Today in part two we will discuss the liver (yin) and the gallbladder (yang) meridian lines. The liver and gall bladder correspond to the wood element in Chinese medicine and it is said that people with a strong wood element have clear vision when setting goals, an ability to plan and execute decisions, and a clarity and decisiveness when arguing. I also want to discuss a bit more on the mental aspect of Yin Yoga to balance out the physical. Once you are comfortable with achieving the poses and can rest comfortably for some time in them it is time to extend the practice beyond just what your body is doing and feeling and begin to take mental inventory of the thoughts and emotions that arise.
What should I be thinking about while practicing Yin Yoga?
Nothing. Which is the hardest thing to focus on, to be honest. There is a very significant difference between empty thoughts and and empty mind. In meditation, empty thoughts are the distractions. The sound of traffic passing by. Self-consciousness. Impatience. Groceries. The ambient noise in our minds that we have become much too accustomed to. An empty mind is one that is void of thought and 100% present. This is a very difficult concept for many to think about.
For example, if I said to you right now to close your eyes and think about nothing for even a minute, could you? Try this experiment and see how long it takes before the first errant thought enters your mind. It might even be the thought of ‘is this nothing?’ which, unfortunately, isn’t. Yin Yoga is often also considered an exercise in practicing and developing patience because it requires us to hold these poses and try and maintain empty minds much longer.
The difficulty is human nature wants to classify and define every experience. We cannot simply let things be, which is the goal of meditation. We want to quantify and judge, when the goal of meditation is to pass no judgements.
Aside from the regular thoughts that bombard our mind, there will be more specific to your experience with Yin Yoga. More than just thinking about work or relationships or dinner, you will find that Yin Yoga, because of its structure and the way it stimulates certain body parts and emotions, adds a whole other set of thoughts to wrestle yourself free from.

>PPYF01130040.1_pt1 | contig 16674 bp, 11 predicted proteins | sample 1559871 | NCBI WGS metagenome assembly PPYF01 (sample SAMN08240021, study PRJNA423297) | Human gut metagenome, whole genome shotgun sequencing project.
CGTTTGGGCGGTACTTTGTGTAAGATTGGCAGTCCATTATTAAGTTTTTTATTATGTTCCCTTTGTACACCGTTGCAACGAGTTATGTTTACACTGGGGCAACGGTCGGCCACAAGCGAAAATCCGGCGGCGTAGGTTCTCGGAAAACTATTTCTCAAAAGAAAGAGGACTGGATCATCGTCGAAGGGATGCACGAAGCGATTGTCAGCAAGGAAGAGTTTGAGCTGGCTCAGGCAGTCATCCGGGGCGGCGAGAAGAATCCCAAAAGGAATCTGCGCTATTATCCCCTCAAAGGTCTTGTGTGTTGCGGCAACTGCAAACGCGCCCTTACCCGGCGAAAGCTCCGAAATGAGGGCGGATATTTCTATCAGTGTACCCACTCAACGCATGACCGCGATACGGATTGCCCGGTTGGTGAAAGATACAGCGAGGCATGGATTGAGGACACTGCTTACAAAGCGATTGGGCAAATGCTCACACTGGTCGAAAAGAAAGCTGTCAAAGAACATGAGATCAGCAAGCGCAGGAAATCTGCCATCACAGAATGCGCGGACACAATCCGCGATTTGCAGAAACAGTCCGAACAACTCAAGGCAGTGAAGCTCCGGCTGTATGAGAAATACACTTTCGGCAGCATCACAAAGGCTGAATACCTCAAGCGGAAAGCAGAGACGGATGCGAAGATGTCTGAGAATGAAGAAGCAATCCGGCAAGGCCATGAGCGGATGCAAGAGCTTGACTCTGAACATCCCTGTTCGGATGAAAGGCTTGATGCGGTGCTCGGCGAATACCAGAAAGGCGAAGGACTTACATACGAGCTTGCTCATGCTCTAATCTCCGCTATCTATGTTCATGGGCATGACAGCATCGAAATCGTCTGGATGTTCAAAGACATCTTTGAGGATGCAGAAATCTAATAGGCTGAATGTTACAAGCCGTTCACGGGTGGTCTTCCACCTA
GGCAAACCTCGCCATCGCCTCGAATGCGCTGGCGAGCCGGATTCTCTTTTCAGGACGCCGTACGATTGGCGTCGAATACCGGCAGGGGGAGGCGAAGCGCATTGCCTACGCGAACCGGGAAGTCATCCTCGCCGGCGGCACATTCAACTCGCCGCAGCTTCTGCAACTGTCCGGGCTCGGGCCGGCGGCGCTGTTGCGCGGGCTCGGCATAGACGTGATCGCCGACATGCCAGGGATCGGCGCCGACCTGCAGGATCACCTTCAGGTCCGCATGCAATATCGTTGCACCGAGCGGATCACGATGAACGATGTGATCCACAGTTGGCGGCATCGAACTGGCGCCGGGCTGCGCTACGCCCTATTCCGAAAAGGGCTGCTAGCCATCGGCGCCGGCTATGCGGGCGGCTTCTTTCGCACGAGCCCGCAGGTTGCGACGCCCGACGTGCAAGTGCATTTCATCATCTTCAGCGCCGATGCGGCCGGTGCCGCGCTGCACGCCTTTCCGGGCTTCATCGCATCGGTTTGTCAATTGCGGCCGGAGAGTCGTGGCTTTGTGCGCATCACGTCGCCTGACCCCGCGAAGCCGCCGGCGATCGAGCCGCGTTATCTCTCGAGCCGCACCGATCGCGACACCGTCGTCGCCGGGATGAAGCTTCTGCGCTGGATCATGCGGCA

First there are the physical thoughts. You will be tempted if in a group to look around. You will think about others and their poses. Why are some in deeper poses than you. Do you look silly or foolish. Should the pose be like x or y. This pose hurts. How much time is left. How much time has passed. Etc.
Do not judge what others do or look like when practicing and meditating. It is not your concern. Some are naturally more open or closed and so the bodies reflect that. Pass no judgements. Take the time in the beginning of each pose to be mindful and purposeful in setting up your pose and make no judgement of what you are able to do. Understand that Yin Yoga is about deep relaxation and gradual opening. If it hurts, back off. But do not be lazy. Keep mindful of the 80% rule. 80% of your edge to promote growth and progress but remain comfortable.
Then there are the mental obstacles. Insecurity. Frustration. As you try to think of nothing, which is an entirely new experience for you, you will get frustrated as thoughts enter your mind. Then you are not only trying to free yourself from the original thought, you are now also trying to free yourself from the thought about the thought! This can become a vicious cycle that spins out of control and completely uproots your practice.
You must allow your thoughts to be like clouds on the breeze. When practicing your meditation think of your mind as a large empty field. As a thought enters, do not focus or linger on it. Do not judge yourself for thinking. Like a cloud, do not concern yourself with where it came from or where it goes. Let it touch you briefly and do not attach yourself to the thought. Let it blow by. Attach no value to your thoughts. Eventually the thought will leave, like a breeze crossing over a field.